The whole reason I was sold on the idea of participating in a parent-guided courtship in the first place was my fear that if I chose my own husband I would be blinded by love or manipulated by an unscrupulous young man and thus end up in a hellish marriage. Following a parent-guided courtship was the safe thing to do. My father would protect me by vetting my suitors and choosing a good husband for me when I could not trust myself to make that choice on my own.
But then I broke with the plan. The young man I met did not meet my father’s list of requirements for potential suitors. My father therefore denied my young man the permission he needed to court me. Except, I refused to listen. I had begun questioning my parents’ beliefs, and I was no longer willing to bow to my father’s commands. I was afraid, I will admit, because in the back of my mind old thought patterns kept playing: that if I dated or married someone my father did not find worthy, I would end up abused, and that if I dated or married someone with heretical doctrinal beliefs, he would ultimately abandon me.
And yet, I struck out on my own nonetheless, facing a relationship playing field that had suddenly changed completely. Gone was the (false) sense of protection and safety the hope for a parent-guided courtship had given me and gradually, painfully, and over time, in its place I gained the self confidence I needed to feel able to independently choose my own spouse.
To be honest, the most important step in this process was realizing how wrong my father was in judging the young man I was interested in. My father denied his permission for us to start a relationship because this young man did not meet the requirements in a list that focused on doctrinal and political purity and the ability to provide, but when compared with the very real and dynamic young man in front of me this list started to look very one dimensional:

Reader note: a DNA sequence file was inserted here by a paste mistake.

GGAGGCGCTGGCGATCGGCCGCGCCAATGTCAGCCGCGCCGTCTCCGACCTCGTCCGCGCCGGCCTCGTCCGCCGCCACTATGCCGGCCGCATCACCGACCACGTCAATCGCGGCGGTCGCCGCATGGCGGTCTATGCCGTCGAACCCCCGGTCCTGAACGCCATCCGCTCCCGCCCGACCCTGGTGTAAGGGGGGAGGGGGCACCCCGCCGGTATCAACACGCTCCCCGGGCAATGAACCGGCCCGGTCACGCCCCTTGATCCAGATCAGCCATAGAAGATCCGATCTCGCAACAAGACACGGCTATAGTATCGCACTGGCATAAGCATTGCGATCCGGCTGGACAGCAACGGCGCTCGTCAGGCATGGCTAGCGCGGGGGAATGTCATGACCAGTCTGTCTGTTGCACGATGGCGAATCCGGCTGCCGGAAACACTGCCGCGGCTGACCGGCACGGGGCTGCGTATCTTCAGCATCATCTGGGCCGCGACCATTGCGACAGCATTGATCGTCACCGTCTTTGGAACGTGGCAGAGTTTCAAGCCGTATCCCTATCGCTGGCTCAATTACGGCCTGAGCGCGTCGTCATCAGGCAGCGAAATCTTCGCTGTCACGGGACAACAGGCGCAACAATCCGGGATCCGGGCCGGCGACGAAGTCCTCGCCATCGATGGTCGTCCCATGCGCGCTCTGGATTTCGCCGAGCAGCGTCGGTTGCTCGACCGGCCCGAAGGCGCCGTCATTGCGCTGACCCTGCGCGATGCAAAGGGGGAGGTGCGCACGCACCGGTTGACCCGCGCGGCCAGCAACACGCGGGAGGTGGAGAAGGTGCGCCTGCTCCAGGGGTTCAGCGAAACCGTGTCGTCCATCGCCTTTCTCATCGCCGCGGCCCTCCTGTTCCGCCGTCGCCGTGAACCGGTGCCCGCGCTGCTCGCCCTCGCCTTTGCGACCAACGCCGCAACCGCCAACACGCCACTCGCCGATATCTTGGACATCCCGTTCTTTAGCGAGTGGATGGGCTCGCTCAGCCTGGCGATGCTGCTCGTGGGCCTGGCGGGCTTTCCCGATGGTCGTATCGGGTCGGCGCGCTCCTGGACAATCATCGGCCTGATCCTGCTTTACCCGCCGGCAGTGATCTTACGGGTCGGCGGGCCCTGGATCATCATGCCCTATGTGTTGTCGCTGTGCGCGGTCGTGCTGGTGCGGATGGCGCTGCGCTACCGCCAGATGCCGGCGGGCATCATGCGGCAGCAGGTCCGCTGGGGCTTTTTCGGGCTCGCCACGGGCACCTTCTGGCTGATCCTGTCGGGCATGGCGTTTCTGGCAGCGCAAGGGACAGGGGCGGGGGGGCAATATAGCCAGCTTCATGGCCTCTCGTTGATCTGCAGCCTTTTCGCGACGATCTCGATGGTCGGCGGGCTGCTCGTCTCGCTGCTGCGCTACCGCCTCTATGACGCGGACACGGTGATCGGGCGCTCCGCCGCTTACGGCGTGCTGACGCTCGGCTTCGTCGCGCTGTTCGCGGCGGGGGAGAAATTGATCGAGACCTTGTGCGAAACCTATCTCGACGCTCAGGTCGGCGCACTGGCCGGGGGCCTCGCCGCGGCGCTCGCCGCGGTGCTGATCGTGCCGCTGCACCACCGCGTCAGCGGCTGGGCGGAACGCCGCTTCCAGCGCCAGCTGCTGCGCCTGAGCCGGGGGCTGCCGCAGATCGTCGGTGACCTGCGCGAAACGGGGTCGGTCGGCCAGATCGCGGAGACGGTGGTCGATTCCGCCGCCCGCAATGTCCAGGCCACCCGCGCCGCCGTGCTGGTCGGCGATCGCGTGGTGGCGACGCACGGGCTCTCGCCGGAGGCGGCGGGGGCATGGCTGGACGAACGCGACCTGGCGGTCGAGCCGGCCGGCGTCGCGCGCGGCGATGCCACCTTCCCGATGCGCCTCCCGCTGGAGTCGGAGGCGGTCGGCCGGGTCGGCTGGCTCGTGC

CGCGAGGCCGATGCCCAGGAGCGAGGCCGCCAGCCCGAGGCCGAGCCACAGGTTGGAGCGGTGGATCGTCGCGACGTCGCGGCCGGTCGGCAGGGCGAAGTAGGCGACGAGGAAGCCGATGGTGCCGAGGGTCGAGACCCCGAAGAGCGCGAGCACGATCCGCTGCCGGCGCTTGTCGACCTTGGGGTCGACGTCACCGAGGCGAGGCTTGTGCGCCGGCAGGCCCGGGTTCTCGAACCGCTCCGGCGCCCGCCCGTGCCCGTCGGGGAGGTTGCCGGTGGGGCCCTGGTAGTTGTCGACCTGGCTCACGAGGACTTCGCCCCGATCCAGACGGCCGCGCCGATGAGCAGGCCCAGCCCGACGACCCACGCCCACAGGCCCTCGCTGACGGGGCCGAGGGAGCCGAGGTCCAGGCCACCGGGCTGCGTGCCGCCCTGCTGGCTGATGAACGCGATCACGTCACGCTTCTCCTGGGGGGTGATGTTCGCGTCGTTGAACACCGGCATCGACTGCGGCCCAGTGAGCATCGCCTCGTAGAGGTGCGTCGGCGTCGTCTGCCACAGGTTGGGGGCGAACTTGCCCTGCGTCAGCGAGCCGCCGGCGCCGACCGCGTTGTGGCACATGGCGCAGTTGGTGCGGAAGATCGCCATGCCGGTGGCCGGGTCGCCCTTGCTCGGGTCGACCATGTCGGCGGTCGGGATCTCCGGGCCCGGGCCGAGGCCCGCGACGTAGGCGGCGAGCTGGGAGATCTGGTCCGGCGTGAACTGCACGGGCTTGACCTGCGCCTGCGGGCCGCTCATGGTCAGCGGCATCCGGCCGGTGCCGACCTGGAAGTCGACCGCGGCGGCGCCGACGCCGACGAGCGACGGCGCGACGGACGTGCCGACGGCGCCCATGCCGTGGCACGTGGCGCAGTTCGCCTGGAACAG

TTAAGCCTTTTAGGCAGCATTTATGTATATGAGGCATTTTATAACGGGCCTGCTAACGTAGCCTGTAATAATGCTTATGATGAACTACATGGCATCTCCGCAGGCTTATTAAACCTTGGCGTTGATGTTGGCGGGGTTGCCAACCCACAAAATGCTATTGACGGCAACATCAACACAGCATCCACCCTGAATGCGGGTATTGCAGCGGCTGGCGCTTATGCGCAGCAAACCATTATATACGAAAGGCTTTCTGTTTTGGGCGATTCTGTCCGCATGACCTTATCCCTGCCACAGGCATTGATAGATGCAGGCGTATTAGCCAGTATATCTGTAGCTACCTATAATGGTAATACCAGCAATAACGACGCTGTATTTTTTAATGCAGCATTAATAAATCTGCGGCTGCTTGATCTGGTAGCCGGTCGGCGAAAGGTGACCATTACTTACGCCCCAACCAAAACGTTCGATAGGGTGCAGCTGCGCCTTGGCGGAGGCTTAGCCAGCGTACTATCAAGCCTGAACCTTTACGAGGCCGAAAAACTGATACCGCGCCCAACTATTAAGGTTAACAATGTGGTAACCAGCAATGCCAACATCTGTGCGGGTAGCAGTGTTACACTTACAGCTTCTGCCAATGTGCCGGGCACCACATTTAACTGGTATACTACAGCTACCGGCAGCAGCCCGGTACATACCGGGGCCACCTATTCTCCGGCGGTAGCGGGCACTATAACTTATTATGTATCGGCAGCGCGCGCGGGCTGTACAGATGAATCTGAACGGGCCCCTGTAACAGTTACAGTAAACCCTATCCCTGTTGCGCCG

Unfortunately, the young man I later met and fell in love with did not meet the religious or political qualifications my father laid out in his list. He did have other qualifications, though. He loved me, for one thing. He cherished me, valued me, respected me, thought I was the best thing ever. He told me I was both beautiful and smart, a perfect combination. He listened to me, to my fears and concerns. He put what I wanted before what he wanted, and respected my boundaries and strange requests. He agreed not to kiss me until I was okay with it (we’re talking months), and he stopped using language I found offensive (you know, the kind of words that no one but a fundamentalist has a problem with).
And most of all, he put up with everything my family put him through. You see, because he didn’t agree with my parents beliefs, he was persona non grata, and he knew that. Yet when he would visit my parents’ house with me, he would avoid conflict and ignore my parents’ attempts to bait him into political or theological conversations. He tried to focus on what he and my family had in common instead. He listened to the condemnations of global warming and discussions of the evils of socialism and the coming governmental collapseand never batted an eye. He knew my family was crazy – and he still loved me.And you know what? He loved my family too. For all their eccentricities, he saw the good in my parents and focused on that, and never derided or slandered them. More than that, he loved my dozen siblings like they were his own. And they loved him too. No, they adoredhim. He wrestled with the little kids, played computer games with the bigger boys, and let my sisters prattle on about their dolls and games. He cooked with my siblings, letting them help pour the pancake batter on the griddle. He participated in all their plans and shenanigans. He already had a way with kids even at a time of life when few other young men even have kids on their agenda.And when the whole situation was too much for me and I was overwhelmed by my parents’ emotional manipulation and the fear that what I was doing might be wrong, he held me while I cried and accepted me as I was. He supported me and was there for me. He was a rock I could depend on. He let me cry on his shoulder and listened while I poured out my fears to him. He believed in me and let me be anything I wanted to be. He was amazing. And yet, he attended the wrong church and voted for the wrong candidates, and he therefore did not meet my father’s list of requirements.